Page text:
Emergency-procedures training for corporate aviation
By Vincent Czaplyski
AOPA Pilot, August 2005
How well prepared are you to escape from an airplane full of dense smoke and fumes following a landing mishap? Could you handle an in-flight medical emergency, or survive the aftermath of a night ditching? Putting aside for a moment the more typical kinds of emergency situations we pilots tend to fret about (like flying the airplane when an engine fails after takeoff), the truthful answers to questions like these are likely "not very" and "maybe."
Survival gear of the fittest
By Dave Wilkerson
AOPA Flight Training, January 2004
While the FAA addresses emergency equipment and survival gear in several PTS documents, we will focus on the Private Pilot PTS, which asks that you exhibit "knowledge of the elements related to emergency equipment and survival gear appropriate to the airplane and environment encountered during flight."
Down, But Not Out
By Mark W. Danielson
AOPA Flight Training, November 2002
Bracing yourself, you release the seat belt and quickly fall to the ceiling. Finding some familiar reference points, you locate the door handle. After a few good kicks, you manage to force the door open, grab your coat, and climb out. Now what? You are in the middle of nowhere wearing trousers, loafers, and a midweight jacket. As you watch the sun set you can feel the temperature drop.
Improving Your Chances
Underwater evacuation training for GA pilots
By Barry Schiff
AOPA Pilot, December 2001
In article about ditching was of interest because his job involved single-engine operations over bays, large lakes, and shorelines. He recognized that even when within gliding distance of land, there are times when an engine failure could result in ditching because a forced landing on hostile terrain might be the less-desirable alternative. Webster was startled to read facts taken from a government study stating that more than two-thirds of those who perish are not injured from the ditching itself but from failure to extricate themselves from the aircraft and subsequent drowning.
Survival In The Water
Learning The Elements Of Ditching
AOPA Flight Training, June 2000
It's almost unimaginable that I'm sinking, but the rush of water into the cockpit is indisputable. In seconds, it boils up over my waist, and the surface slants at a crazy angle as the fuselage rolls. If the jarring impact wasn't disorienting enough, the shock of the cold water completes the job. I suck in my last breath of air, take stock of the situation, and fight down the swell of fright that rises up from my gut.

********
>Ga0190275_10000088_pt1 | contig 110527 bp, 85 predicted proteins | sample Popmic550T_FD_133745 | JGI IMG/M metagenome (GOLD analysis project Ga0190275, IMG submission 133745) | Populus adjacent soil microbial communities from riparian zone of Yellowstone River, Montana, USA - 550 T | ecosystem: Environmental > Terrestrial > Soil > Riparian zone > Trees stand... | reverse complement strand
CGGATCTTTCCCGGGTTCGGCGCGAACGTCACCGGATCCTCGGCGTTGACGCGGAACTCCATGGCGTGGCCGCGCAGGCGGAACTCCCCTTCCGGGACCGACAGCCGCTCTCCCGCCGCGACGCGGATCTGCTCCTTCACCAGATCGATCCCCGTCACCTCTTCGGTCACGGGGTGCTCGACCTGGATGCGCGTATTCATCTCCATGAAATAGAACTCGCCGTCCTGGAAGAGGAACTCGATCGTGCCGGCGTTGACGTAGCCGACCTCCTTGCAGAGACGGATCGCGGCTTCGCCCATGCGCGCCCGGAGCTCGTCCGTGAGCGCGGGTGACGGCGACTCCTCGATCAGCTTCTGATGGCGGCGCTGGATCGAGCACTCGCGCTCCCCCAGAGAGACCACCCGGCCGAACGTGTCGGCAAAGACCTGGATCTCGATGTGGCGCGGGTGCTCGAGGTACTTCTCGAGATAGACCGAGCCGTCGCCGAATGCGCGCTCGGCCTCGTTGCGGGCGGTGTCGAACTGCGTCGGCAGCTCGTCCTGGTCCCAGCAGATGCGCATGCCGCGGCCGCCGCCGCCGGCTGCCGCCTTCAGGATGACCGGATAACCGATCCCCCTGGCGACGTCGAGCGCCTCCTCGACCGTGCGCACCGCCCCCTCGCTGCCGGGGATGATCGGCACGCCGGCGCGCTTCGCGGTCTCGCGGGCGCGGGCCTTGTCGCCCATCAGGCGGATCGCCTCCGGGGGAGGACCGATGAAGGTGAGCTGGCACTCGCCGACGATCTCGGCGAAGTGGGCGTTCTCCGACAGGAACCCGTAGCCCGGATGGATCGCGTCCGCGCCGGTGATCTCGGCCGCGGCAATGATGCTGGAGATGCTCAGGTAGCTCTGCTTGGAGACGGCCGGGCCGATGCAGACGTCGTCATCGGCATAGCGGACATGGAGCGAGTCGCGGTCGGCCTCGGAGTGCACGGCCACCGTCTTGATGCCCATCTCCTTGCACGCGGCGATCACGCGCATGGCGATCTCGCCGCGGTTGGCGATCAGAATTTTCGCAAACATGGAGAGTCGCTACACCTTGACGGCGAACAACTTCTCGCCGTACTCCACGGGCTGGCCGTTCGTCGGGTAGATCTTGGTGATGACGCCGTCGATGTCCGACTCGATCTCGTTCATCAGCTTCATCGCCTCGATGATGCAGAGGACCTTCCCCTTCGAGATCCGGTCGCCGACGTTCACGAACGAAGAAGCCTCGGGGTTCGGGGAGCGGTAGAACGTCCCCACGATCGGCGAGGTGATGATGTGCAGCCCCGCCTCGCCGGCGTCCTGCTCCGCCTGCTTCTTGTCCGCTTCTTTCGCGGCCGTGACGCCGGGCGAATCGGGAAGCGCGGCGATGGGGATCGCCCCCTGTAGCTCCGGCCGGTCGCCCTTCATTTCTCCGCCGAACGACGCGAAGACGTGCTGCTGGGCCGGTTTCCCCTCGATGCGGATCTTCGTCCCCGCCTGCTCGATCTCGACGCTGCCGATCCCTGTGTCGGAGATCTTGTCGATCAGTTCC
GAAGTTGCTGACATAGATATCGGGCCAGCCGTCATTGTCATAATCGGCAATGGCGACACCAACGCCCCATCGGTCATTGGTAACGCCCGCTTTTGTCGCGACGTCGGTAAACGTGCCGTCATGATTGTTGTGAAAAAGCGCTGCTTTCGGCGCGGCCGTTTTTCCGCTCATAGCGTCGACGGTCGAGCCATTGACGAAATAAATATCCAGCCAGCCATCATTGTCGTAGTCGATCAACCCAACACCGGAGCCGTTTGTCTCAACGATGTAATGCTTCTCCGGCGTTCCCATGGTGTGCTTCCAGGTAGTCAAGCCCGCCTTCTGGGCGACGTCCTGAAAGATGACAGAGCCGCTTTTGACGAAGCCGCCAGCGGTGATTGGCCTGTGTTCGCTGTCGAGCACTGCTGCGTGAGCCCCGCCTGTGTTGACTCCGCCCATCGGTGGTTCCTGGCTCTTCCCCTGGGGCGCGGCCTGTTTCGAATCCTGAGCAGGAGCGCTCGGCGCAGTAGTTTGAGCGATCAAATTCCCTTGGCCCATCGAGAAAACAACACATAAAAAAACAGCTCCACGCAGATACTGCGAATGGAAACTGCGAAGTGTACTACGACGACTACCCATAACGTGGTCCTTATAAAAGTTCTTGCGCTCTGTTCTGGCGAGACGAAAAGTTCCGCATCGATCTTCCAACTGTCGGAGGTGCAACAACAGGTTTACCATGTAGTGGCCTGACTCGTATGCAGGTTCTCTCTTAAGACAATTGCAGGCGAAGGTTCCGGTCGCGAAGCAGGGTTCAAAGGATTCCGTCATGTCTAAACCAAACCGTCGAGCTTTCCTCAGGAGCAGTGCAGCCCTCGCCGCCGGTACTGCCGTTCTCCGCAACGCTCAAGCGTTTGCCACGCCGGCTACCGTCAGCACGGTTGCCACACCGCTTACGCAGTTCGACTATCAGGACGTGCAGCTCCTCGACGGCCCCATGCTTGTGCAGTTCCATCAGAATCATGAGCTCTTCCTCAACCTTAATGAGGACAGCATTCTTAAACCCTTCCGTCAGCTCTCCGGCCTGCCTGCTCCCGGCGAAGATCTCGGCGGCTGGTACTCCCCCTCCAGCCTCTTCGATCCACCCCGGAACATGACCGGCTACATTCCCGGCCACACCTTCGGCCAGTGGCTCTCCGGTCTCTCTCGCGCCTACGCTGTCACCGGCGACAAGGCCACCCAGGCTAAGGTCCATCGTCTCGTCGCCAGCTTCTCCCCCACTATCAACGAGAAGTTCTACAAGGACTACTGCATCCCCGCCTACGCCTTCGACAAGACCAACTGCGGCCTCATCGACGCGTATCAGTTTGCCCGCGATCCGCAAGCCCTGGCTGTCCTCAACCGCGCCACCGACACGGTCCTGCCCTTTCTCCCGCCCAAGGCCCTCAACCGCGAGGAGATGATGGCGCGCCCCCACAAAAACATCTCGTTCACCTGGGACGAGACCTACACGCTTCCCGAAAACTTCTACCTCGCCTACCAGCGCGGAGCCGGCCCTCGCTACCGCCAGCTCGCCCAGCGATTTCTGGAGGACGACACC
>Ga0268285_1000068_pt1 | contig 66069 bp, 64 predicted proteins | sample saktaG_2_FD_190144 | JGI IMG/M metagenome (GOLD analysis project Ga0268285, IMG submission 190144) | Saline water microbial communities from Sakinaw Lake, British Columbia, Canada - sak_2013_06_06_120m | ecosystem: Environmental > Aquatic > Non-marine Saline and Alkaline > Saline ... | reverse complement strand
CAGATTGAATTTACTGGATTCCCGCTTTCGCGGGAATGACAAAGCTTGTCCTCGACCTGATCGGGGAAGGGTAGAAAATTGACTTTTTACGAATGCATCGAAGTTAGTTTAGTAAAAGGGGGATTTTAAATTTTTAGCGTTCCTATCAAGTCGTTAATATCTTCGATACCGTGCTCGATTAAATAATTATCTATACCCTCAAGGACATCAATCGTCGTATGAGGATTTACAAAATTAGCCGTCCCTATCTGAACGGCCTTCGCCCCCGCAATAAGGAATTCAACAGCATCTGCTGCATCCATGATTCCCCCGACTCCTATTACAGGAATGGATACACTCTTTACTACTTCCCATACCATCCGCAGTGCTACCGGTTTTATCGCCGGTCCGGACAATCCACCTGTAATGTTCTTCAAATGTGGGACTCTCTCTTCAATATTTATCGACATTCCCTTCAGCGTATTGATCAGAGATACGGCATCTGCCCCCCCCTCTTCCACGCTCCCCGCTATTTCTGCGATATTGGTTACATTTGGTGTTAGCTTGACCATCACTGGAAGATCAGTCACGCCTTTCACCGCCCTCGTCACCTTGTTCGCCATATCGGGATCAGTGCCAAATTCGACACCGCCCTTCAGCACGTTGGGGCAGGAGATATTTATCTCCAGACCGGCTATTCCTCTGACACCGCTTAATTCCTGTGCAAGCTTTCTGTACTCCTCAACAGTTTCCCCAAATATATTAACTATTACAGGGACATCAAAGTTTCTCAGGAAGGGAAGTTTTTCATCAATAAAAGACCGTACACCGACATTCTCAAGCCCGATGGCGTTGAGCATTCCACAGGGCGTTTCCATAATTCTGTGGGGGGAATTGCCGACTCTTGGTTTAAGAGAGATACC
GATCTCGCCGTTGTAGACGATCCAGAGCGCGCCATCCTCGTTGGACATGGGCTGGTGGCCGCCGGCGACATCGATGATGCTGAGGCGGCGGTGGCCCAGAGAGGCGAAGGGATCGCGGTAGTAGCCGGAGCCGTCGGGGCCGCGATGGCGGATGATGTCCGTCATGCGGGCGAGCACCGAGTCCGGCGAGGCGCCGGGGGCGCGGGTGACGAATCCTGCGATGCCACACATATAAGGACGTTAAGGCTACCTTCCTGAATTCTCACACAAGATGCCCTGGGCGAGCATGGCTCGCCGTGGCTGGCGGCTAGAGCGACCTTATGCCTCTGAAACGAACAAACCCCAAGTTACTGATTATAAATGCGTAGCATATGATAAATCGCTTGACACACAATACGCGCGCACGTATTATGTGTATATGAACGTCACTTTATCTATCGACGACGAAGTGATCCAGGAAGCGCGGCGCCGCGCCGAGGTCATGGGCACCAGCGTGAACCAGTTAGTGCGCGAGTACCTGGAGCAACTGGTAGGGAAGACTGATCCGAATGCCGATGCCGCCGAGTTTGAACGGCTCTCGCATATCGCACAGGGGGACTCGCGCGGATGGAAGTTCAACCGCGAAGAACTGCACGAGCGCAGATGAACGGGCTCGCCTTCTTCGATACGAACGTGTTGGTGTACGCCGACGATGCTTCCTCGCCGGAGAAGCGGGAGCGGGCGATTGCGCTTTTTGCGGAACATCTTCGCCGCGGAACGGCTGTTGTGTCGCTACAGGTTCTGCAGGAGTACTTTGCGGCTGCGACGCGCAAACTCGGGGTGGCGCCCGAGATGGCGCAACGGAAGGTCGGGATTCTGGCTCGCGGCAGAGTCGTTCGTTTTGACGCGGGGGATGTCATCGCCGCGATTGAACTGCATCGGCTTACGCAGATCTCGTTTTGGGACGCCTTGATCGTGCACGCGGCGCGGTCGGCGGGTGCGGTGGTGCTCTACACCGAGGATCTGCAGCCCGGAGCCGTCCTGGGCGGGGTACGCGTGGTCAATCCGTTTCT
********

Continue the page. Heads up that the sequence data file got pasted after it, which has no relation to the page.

Flying Smart: The Long Wait
What To Do Until Help Arrives
By Christopher L. Parker
AOPA Flight Training, December 1999
A common misconception among pilots is that if a flight plan is filed and an aircraft goes down, search and rescue (SAR) forces will arrive fairly soon. However, the truth is that even though the SAR system is excellent and it works, it takes a fair amount of time to "mobilize the forces." This means that even if a flight plan is filed, it may take several hours or a couple of days before search parties arrive at the site. So, in the unlikely event you should go down, plan on spending the night.
Proficient Pilot: A tough sell
By Barry Schiff
AOPA Pilot, July 1996
Safety is a tough sell. Ask anyone who manufactures or markets fire extinguishers, survival equipment, first-aid kits, life jackets, and so forth. One such salesman lamented to me that pilots spend thousands on new avionics and other gadgets but seldom equip themselves or their aircraft with inexpensive items that could save their lives.
Prepared to Survive
Packing a kit that can save your life
By Douglas S. Ritter
AOPA Pilot, April 1996
A well-stocked survival kit can turn this unexpected completion of your flight into little more than an impromptu camping experience. On the other hand, without some basic outdoors equipment, survival could become a grueling test of your will to live, your resourcefulness, and — to a great extent — your luck.
Never Again: A Tern in the tundra
By R.L. (Butch) Loper
AOPA Pilot, May 1995
Had we not packed for a 10-day hunt with plenty of food, water, clothing, and tools, our chances of survival would have been marginal, given the IFR conditions, terrain, and temperature. The airplane was repaired on-site with a new landing gear and wing strut and flown out within a week of our rescue.